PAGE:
Be part of building a Young Health Consumers Network!

Health Consumers Queensland (HCQ) plays important role in facilitating the connection between the service providers and the people who need the services. They help create an effective way for individuals and groups who have been – and are being – affected by health issues to directly advocate for the support that they need. And for the right people to listen and take action.

HCQ have been vital in facilitating the changes that have been implemented following the BAC Commission of Inquiry recommendations. Their support, guidance and planning expertise have meant that people dealing with severe health issues have been able to communicate the impact of those issues directly to the people that provide healthcare. AND in forums that minimise the challenges and magnify the important messages.

So when HCQ indicates that they’re putting together a youth health consumers network, we know that those who get involved will not only be able to create the change that’s needed but they’ll be well supported as they do so.

We’d encourage anyone who wants to find out more to read the blurb below and go to the link supplied. 

Make a difference to young people’s healthcare

Would you like to help build an effective, exciting and diverse youth health consumer network?
Could you help guide the Young Health Consumers Engagement project and ensure that what we develop together works for all young people and your different needs?
Would you like to make it possible for young people to be able to regularly share ideas and views on health services with  Queensland Health and help develop the services you need together?

We want to hear your voice!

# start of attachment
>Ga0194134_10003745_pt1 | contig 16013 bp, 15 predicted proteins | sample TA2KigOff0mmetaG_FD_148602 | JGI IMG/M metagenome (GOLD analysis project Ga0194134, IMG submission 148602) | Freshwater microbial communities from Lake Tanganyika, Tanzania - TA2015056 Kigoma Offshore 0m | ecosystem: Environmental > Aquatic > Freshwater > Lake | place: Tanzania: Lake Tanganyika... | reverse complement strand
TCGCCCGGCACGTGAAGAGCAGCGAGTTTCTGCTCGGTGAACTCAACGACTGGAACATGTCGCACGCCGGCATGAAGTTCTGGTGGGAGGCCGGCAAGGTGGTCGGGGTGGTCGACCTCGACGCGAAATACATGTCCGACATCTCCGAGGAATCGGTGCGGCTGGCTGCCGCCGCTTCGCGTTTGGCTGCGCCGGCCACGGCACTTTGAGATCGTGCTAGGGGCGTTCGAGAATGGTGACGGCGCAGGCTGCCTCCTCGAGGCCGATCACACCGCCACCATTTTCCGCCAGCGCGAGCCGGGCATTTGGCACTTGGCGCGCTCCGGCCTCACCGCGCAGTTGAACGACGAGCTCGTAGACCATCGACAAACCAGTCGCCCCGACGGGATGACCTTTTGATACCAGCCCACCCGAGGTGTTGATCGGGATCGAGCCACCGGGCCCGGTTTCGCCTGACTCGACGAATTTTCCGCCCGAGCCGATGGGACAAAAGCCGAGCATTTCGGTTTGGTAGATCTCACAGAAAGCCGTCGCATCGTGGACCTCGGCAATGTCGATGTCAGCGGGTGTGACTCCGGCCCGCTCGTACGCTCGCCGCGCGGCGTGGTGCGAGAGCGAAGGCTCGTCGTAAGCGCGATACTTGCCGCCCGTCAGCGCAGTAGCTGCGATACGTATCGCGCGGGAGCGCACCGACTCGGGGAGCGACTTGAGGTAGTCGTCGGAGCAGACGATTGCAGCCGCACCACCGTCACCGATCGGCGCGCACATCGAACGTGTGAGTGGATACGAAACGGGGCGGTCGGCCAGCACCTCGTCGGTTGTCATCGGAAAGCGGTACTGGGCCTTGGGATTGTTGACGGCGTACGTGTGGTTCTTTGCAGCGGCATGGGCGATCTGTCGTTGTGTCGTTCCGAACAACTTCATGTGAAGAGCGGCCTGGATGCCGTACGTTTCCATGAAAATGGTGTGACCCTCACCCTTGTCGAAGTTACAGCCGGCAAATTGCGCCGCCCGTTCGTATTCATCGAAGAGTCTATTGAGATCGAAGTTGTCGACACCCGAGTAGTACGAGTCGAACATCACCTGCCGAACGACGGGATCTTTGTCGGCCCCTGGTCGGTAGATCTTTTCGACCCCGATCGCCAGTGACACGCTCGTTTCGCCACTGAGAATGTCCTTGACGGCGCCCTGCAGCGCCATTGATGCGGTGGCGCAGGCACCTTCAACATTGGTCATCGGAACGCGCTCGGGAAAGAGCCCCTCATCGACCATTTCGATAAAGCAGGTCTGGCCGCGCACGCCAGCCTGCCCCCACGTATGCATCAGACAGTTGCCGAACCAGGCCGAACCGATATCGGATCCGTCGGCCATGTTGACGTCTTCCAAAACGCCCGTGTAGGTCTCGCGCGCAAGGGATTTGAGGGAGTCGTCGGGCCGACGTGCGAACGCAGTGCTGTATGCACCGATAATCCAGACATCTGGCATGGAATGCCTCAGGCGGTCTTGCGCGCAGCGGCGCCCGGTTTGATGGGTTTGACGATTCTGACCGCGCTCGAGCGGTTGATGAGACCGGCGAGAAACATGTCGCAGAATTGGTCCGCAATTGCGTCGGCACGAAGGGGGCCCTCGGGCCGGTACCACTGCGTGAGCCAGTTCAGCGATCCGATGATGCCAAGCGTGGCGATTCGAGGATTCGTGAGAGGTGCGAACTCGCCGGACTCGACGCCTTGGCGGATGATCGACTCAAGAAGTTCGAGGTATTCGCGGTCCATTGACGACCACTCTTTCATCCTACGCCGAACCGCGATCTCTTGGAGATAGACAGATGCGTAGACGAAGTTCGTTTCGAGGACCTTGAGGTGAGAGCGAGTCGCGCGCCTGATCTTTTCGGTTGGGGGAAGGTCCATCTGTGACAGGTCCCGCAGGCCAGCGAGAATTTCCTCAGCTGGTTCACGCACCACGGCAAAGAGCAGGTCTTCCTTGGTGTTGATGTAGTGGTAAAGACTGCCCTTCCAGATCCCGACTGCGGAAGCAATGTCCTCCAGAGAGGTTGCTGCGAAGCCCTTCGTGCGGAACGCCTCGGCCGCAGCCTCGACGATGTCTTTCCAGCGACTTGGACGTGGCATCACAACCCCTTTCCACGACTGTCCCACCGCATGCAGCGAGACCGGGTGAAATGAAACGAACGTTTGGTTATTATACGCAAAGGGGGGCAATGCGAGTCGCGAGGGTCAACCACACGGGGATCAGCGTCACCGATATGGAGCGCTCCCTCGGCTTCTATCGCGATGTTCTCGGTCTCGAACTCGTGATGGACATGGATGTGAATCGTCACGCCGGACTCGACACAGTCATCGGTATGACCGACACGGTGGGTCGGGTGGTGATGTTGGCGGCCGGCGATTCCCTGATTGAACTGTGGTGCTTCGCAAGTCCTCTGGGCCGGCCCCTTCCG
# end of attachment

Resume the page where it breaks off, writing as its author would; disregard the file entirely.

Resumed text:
Health Consumers Queensland is leading a project to improve the engagement of young health consumers in Queensland. We are establishing a Youth Reference Group for the project to enable and ensure the voices of young health consumers are heard.  

Many young people use Queensland Health services which are designed for older adults including emergency services, mental health services, acute and chronic support services. You have valuable experience and feedback to give that is important to policy makers, clinicians and others in the health system.

We also want to better understand any key changes you may have experienced with health services during the COVID-19 pandemic.

Find out more and apply!

New AETC named Jacaranda Place

Today, as Premier Annastacia Palaszczuk visited the completed statewide Adolescent Extended Treatment Centre (AETC) at Chermside with Health Minister Stephen Miles and the member for Stafford, Dr Anthony Lynham, she announced that the facility was to be called Jacaranda Place. (Ten News First’s coverage – accessible by clicking here – has a full report and footage of the exterior and the interior as the Premier tours the finished centre.)

PremierTweetJacarandaPlace

The final design of the centre has been the result of extensive input from a large number of consumers and carers with lived experience of severe and complex mental health issues in young people following the closure of the Barrett Centre in 2013/14 and the recommendations of a Commission of Inquiry into that closure.

Jacaranda Place is a 12 bed inpatient facility that will also house a Day Program allowing young people to transition appropriately to and from treatment services. This means there were always be more than 12 young people utilising the centre. It’s hoped that the education program onsite will operate as the Barrett Adolescent Centre School did in providing for not only those young people in active treatment at the centre but for those who have moved from Jacaranda Place to treatment in the community but for whom continuity of education will ensure stability and ongoing progress. (Note that the Barrett School continues to be a vital service since its relocation to Tennyson where it now serves as a Support School for young people with severe mental health issues who don’t require long-stay inpatient care.)